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Foxtail Community Farm  
The story of Foxtail Community Farm
began in the Spring of 2004, when our family bought  
52 acres of undeveloped hunting and pasture land
and moved to Greenville. That first summer we
camped in tents while we built our farmhouse,
started a little kitchen garden, and sent our oldest son
off to kindergarten. The following spring we offered
our first CSA shares to 15 families - vegetables only,
washed in a re-purposed bathtub under open sky and
delivered to Albany in a hand-built cooler tied down
to our rusty red pick-up truck.

Thirteen years later we are raising food to share with
60+ local families: vegetables, fruit, eggs, chicken,
turkeys, honey & preserves. We have packing and
storage barns, a walk-in cooler, three good old
tractors, multiple  greenhouses and high tunnels,
three beehives, plenty of poultry coops and a summer
kitchen.  We've mentored numerous summer
farmhands, developed partnerships with many local
organizations, and hosted countless festivals, open
houses, workshops and "weeding parties". Our
growth has been purposeful, the work done with our
own hands and guided by core principles of
sustainability, self-sufficiency and community.

Eric runs the farm full time, handling everything
from greenhouse  and field management to animal
care, construction and tractor maintenance. He has a
degree in Agronomy & Sustainable Agriculture from
Cornell University and worked on several small farms
in the United States and Australia before starting a  
small-scale CSA in our former home of Wisconsin.
He  also has worked in commercial greenhouses, the
cooperative extension system, and with the Regional
Farm and Food Project. Rachel is a public health
physician by training who now works part-time in
public health while helping with field work and
animal care, coordinating member communications,
and managing cooking and preserving activities for
the farm. Our teenage sons Malcolm and Garrett
work on the farm part-time, our daughter Clara helps
more every year and the grandmothers help with
weekly harvests and egg washing.

Farming is a labor of love that gives our life shape,
connects us to our community and sustains our daily
living. As we enter 2017  and our 12th CSA season we
continue to focus on making the farm diverse,
productive and sustainable - both as a homestead for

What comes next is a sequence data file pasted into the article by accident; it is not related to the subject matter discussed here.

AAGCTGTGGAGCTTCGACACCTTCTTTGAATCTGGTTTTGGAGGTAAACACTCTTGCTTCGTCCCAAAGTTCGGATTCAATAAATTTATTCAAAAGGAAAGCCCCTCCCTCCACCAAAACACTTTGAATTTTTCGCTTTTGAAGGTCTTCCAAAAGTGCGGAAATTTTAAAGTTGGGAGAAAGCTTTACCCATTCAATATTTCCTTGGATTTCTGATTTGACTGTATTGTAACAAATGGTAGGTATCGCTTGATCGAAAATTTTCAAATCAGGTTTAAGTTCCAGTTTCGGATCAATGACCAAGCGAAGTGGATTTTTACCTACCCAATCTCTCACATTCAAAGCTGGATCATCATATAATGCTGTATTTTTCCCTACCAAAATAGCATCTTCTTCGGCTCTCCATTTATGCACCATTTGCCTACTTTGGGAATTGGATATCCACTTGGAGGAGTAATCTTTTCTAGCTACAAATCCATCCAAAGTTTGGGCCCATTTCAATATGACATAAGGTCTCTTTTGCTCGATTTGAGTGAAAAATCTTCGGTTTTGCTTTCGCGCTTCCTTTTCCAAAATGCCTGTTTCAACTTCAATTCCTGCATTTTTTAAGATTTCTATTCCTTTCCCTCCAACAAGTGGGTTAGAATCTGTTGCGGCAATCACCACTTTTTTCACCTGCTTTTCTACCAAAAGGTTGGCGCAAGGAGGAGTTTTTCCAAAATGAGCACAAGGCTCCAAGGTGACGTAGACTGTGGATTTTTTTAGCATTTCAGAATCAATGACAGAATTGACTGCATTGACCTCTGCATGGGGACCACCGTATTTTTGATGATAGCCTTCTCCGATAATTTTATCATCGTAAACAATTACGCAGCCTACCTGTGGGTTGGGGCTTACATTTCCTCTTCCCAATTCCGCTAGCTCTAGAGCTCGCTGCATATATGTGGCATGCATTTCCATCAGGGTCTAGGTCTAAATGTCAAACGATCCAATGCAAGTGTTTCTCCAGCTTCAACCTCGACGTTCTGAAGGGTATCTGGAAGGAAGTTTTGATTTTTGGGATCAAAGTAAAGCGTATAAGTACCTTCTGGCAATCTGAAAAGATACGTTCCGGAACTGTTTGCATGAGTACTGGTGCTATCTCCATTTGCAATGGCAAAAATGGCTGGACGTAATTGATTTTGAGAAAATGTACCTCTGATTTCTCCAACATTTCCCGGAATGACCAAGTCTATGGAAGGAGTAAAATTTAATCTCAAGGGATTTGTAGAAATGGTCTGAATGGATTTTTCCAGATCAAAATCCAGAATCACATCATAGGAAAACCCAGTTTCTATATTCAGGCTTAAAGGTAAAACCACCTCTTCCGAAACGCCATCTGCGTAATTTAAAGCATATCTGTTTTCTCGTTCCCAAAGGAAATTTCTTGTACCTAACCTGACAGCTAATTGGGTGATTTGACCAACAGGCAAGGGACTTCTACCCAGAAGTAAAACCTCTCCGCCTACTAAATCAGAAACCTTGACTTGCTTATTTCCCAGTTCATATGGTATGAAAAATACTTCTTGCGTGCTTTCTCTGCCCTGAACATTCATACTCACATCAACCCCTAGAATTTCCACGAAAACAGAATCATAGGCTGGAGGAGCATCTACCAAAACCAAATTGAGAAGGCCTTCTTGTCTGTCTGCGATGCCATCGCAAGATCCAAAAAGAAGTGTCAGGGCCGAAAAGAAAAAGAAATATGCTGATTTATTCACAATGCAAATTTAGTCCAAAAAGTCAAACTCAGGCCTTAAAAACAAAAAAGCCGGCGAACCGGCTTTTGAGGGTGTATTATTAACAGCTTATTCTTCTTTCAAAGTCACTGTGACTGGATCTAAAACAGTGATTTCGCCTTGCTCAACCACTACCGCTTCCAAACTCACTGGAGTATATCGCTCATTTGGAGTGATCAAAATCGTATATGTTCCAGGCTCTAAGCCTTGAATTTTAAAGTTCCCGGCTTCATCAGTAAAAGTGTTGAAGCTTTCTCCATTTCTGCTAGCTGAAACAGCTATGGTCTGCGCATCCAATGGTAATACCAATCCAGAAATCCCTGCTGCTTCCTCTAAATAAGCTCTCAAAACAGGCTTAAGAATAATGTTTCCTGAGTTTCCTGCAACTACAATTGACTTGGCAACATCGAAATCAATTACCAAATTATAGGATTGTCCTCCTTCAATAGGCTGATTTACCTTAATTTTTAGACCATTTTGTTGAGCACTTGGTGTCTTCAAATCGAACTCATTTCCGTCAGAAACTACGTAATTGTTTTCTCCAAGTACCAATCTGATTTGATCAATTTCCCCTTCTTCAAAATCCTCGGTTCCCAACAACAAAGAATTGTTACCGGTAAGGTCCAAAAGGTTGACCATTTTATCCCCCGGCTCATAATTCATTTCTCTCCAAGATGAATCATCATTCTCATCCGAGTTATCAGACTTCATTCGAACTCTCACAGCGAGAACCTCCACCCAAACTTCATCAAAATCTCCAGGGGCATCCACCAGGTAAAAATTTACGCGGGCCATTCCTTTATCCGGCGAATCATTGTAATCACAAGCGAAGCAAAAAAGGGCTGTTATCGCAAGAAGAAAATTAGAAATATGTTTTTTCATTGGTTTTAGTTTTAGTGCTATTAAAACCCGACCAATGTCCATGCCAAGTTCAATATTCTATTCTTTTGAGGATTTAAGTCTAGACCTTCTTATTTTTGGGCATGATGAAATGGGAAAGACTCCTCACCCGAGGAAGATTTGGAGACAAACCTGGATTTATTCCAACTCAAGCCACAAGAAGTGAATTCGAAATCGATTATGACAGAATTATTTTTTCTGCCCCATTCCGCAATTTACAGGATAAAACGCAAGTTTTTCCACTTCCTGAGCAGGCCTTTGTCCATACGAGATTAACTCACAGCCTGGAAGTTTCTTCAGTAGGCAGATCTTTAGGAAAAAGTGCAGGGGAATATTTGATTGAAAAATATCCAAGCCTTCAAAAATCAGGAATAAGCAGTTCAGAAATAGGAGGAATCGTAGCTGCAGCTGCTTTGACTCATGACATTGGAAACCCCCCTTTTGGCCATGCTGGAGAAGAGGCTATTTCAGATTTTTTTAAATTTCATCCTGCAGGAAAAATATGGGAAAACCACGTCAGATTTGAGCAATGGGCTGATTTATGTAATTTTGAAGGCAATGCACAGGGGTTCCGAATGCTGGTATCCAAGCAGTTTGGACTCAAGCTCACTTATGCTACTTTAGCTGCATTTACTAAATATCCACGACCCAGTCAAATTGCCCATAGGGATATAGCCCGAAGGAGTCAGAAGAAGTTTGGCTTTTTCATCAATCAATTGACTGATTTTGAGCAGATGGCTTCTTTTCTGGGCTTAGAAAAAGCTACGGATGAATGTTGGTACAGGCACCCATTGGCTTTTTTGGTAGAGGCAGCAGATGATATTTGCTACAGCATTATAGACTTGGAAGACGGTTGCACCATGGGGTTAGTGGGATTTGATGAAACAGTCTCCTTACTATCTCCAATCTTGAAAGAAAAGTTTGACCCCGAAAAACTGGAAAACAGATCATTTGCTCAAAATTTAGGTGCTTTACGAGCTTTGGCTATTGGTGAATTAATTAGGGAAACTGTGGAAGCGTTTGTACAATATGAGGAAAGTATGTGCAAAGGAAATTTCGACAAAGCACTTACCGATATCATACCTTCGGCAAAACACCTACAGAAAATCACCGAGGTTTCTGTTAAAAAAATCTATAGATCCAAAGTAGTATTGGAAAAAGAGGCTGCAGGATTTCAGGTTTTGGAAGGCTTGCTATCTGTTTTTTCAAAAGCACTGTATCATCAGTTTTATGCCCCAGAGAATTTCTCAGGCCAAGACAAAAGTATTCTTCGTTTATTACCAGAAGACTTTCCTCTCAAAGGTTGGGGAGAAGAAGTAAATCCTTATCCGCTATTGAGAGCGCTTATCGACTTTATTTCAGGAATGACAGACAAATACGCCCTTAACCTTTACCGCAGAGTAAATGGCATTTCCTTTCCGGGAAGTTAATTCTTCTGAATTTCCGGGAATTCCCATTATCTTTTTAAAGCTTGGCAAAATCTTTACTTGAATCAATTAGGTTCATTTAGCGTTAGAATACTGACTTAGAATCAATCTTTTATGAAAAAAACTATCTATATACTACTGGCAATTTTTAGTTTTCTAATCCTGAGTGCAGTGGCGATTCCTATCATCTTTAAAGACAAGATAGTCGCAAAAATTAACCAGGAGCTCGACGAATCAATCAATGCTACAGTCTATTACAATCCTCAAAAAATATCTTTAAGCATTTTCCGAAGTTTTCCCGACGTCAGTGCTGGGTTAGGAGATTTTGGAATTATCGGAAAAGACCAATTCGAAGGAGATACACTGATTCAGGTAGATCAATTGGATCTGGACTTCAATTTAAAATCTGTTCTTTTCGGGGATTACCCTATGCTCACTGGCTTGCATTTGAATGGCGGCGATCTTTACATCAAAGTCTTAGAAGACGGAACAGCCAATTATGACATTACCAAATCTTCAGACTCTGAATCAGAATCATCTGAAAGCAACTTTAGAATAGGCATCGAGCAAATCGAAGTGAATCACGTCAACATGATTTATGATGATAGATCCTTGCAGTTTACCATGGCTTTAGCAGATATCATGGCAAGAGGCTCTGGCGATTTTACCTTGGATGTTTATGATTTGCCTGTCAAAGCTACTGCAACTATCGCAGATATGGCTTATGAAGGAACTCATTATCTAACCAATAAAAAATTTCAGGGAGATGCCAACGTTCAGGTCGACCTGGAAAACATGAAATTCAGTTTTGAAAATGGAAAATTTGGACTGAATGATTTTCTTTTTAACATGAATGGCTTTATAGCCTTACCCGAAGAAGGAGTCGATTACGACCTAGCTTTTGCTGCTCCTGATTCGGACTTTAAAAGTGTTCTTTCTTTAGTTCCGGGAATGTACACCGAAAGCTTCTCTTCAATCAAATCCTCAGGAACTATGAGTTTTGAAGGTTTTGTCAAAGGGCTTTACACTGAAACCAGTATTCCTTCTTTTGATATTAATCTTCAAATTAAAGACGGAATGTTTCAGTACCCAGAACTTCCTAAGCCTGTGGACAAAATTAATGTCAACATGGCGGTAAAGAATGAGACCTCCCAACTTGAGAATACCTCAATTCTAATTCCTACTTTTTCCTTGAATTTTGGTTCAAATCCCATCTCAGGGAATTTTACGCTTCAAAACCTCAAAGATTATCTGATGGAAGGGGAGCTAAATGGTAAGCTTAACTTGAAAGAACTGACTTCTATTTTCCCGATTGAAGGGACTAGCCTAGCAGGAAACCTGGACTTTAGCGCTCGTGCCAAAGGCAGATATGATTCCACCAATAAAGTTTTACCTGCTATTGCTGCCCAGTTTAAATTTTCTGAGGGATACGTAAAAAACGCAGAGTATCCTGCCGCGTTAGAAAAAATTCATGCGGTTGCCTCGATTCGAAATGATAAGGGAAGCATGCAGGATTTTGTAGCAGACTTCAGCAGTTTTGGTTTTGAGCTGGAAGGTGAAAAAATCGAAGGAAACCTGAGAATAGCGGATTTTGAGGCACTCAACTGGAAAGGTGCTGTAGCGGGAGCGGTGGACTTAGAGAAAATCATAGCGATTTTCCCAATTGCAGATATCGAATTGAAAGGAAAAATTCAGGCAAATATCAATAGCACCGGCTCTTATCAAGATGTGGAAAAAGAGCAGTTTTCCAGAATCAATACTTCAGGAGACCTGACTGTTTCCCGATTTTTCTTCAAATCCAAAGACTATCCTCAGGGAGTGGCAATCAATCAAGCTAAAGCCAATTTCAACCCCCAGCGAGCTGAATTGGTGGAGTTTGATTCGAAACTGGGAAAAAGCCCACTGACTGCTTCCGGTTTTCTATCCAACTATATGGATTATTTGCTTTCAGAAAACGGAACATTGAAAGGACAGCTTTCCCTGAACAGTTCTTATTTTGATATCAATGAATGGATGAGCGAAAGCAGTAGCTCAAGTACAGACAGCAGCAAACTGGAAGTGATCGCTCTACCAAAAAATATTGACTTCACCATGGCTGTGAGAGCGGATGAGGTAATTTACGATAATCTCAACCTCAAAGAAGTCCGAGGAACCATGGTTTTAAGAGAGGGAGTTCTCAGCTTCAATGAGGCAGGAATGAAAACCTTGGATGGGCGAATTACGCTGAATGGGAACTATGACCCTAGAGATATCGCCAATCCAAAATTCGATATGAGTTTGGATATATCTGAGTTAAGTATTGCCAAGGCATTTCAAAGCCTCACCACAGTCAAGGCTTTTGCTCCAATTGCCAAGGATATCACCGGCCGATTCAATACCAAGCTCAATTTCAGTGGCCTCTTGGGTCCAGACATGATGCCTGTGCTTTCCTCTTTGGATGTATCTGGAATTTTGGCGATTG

our own family, and as a place where others can
share all that farming has to offer. We invite you to
join us and to make Foxtail your family's farm!
Our Philosophy of Food Production

We are often asked if our farm is organic.  This is
a tougher question to answer now than when we
began farming 20 years ago. Most people are
familiar with federal organic standards, which
prohibit the use of synthetic fertilizers, pesticides
or genetically-modified seeds. We believe that
true organic farming includes and goes beyond
these practices as part of a sustainable
agricultural system that emphasizes local food
production and consumption to support the
health of people, the environment and the
economy. We also believe that farming is more
than the buying and selling of food -  it is about
building connections between people, the land
around us and the food we eat.  As the same
multinational corporations that have long
dominated  conventional agriculture steadily
overtake the organic food sector, we believe these
local relationships and investments are
imperative.

As farmers, we are committed to growing food in
a sustainable, ecologically-sound manner that
goes beyond the federal organic standards - food
that is, to borrow a phrase from Michael Pollan,
"good to eat and good to think". We strive to limit
fossil fuel use, mulching crops with hay instead
of plastic and watering with sprinklers instead of
plastic dripline. We use crop management
techniques like cover cropping, crop rotation,
cloth row cover, beneficial insects, minerals and
organic nutrients.  Our animals are raised
humanely and integrated in growing cycles. We
seek opportunities to educate and actively engage
members and other visitors in our farm
community.

A century ago, most of you would have grown
your own   food. Today most people have lost that
direct connection to the soil. We invite you to
reconnect, and to use your power as consumers
to preserve the values and benefits of local
sustainable agriculture.

Good soil beats all, and if a man can not
grow rich, at least he can grow food
~ Annie Dillard,
The Living